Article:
Now, something that your plucky survivors COULD potentially do is help accelerate that process. For example, seeding arid lands with genetically engineered seeds that can spread rapidly in areas that humanity has abandoned could do a lot over time.

  • $\begingroup$ One of the ideas I've been considering has been genetically engineered plant life and plankton kept in their own special reverse-greenhouses. They would keep conditions cool enough for the plants to survive, and they'd be bio-engineered as carbon sinks.Most of humanity's efforts would be dedicated to creating additional reverse-greenhouses in order to speed up the rate of carbon capture. $\endgroup$ Jan 9, 2020 at 17:52
  • $\begingroup$ @NegativeFriction it can't be greenhouses, your humans couldn't possibly build enough greenhouses to sink enough carbon. You'd have to seed your GMO plants over continental-scale areas to start making an impact on global CO2 concentrations. $\endgroup$ Jan 9, 2020 at 17:56
  • $\begingroup$ Plants only sequester CO2. They do not remove it permanently. Once they die and decay, the CO2 is released back into the atmosphere. If you want to remove CO2 with plants, you have to basically store the dead tissue indefinitely after they die, you cannot eat it, you cannot burn it, you cannot let it decay. $\endgroup$ Jan 10, 2020 at 16:53
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    $\begingroup$ @RichardSmith this depends on where they die, plants in swamps and the open ocean tend to get buried before they can release the carbon. $\endgroup$
    – John
    Feb 3, 2021 at 14:24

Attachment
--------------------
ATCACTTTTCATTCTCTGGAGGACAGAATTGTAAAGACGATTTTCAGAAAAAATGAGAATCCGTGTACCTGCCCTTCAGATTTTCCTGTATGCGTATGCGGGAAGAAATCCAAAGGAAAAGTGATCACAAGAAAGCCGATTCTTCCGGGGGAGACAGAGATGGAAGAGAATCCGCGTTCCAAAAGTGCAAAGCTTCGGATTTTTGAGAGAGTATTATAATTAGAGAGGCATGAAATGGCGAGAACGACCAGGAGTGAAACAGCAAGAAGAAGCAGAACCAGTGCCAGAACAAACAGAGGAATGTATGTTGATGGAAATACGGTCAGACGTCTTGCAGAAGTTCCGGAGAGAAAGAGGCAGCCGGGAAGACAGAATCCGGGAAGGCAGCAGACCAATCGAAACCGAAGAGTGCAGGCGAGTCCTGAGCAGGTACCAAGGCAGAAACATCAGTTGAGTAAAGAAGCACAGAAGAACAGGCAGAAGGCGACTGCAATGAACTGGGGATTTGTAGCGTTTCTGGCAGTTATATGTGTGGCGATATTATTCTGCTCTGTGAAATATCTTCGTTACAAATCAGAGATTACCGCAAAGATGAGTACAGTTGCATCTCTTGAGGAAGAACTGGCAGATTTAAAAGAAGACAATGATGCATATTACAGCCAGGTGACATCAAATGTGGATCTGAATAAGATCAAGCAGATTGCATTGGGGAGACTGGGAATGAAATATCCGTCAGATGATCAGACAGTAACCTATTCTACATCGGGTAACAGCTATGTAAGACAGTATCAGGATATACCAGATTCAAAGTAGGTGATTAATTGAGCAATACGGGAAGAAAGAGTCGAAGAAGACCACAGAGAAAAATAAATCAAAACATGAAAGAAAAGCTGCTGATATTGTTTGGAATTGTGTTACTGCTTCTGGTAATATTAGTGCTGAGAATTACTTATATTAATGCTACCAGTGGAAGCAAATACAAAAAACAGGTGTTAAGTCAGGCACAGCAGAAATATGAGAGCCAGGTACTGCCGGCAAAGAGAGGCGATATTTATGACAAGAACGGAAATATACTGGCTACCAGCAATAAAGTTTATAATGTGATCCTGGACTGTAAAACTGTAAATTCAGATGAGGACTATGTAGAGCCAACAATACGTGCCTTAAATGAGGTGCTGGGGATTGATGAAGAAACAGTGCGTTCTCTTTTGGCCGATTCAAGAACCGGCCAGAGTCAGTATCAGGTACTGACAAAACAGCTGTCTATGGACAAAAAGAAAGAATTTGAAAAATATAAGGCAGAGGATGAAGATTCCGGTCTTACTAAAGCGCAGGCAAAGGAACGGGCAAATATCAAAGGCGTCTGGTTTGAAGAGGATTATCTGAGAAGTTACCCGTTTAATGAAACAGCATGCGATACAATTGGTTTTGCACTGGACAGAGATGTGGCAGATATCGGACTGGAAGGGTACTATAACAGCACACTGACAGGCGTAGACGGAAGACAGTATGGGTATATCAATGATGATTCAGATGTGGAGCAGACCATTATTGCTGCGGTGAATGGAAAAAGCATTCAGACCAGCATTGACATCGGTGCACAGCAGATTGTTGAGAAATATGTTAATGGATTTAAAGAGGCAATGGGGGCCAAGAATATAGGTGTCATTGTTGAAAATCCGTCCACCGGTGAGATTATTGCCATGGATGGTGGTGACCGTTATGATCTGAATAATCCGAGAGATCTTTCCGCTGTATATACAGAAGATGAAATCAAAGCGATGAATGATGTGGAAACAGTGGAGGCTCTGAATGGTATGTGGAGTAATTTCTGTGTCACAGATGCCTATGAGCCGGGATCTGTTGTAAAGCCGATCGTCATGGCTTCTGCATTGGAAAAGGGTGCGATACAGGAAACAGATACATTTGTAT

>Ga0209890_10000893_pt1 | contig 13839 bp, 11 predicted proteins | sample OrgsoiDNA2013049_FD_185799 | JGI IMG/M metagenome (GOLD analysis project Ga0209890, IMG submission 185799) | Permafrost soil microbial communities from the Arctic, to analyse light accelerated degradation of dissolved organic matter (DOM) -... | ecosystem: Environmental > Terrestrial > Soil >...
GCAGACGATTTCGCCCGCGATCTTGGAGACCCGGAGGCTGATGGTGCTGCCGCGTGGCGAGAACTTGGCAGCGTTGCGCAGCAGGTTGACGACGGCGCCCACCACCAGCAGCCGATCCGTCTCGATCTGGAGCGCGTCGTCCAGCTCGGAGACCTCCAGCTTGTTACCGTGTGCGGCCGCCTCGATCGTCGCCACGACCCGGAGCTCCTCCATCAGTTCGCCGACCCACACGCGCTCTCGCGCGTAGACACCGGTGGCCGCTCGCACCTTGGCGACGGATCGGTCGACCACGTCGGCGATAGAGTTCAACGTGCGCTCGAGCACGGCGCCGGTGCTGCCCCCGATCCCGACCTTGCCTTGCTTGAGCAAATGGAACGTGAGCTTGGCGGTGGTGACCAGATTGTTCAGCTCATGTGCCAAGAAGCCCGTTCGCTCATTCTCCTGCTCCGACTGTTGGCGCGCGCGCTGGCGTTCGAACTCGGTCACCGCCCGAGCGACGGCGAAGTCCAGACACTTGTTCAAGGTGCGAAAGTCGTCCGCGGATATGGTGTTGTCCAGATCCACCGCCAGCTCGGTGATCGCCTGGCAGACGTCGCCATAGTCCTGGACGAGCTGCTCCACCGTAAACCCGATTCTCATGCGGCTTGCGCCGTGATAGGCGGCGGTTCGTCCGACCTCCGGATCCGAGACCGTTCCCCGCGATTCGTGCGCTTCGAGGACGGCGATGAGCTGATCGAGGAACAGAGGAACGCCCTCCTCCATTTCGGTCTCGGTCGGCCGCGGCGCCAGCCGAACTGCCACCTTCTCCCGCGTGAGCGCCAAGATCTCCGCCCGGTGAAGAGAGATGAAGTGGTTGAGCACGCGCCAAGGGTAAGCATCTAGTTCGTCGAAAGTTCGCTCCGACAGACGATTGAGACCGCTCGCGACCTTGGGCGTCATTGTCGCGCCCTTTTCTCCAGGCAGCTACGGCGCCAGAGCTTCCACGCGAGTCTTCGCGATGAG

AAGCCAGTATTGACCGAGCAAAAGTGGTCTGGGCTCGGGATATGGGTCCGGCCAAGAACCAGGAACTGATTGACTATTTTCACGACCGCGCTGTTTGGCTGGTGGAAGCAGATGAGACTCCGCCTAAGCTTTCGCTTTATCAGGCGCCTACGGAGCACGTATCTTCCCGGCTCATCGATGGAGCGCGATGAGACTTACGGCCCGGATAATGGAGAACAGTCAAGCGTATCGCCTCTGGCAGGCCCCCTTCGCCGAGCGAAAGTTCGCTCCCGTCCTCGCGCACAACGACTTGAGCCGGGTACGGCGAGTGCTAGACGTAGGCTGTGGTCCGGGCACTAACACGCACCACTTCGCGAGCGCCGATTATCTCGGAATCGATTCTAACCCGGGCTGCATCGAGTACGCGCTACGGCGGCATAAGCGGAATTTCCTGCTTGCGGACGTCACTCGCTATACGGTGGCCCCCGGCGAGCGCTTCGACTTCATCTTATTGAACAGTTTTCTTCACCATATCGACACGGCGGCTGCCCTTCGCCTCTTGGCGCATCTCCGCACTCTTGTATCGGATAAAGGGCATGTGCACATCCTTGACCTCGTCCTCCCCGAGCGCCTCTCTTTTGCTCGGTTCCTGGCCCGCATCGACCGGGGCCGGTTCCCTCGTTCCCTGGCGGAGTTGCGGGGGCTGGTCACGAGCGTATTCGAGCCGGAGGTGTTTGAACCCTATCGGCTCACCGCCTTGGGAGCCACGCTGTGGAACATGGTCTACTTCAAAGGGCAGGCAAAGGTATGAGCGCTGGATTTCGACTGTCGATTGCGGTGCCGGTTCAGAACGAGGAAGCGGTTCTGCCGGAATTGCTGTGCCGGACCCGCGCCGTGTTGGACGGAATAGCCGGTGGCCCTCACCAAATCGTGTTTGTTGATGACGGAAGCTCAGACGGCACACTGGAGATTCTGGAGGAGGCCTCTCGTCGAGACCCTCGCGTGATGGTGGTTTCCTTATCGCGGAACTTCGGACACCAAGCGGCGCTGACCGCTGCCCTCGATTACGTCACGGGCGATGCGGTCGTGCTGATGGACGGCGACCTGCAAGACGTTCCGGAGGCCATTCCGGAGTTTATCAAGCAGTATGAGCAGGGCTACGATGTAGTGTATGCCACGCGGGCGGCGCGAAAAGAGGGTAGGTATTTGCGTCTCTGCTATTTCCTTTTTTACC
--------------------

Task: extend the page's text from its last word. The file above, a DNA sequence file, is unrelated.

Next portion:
With 7+ billion people and all our technology we are still far from being able to modify the atmosphere of a planet. It took more than one century of industrial development to slightly increase the content of CO2 in our atmosphere.

With less humans available we won't be able to make a significant dent into the content of the atmosphere with any tech mean. The only way would be to plant trees and plants and let them suck it out the CO2 with their growth. But, again, being few they won't probably do any better than natural propagation of plants.

  • $\begingroup$ Our technology isn't far at all from being able to modify it. However, there are various political interests who oppose experimenting, let alone attempting such. $\endgroup$
    – John O
    Jan 9, 2020 at 17:38
  • $\begingroup$ Don't tree also exhale CO2 during the night, netting something very low in term of CO2 purification ? $\endgroup$
    – MakorDal
    Jan 10, 2020 at 15:50

One possible way for the embattled humans would be to bioengineer a more effective organism for carbon capture. Many of the existing plants and algae can do that - but in doomsday scenario they have to do better than that.

The new organism should be:

  1. Prolific. It should grow fast and multiply quickly;

  2. Sturdy and tolerant. It should be able to occupy most areas of the overheated Earth;

  3. Don't quickly release carbon after its death. This is the most tricky part. Many organisms are capturing carbon all right - but after the death this carbon usually returns back to the atmosphere via rotting or other processes. So, the new organism either has to be build of a completely new organic compound which existing bacteria does not know how to digest (like cellulose was back in carboniferous period), or wrap itself in some kind of sturdy mineral-based shell so its organic content would be trapped inside.

The new organisms would quickly populate the Earth and begin a long process of trapping the excess carbon dioxide.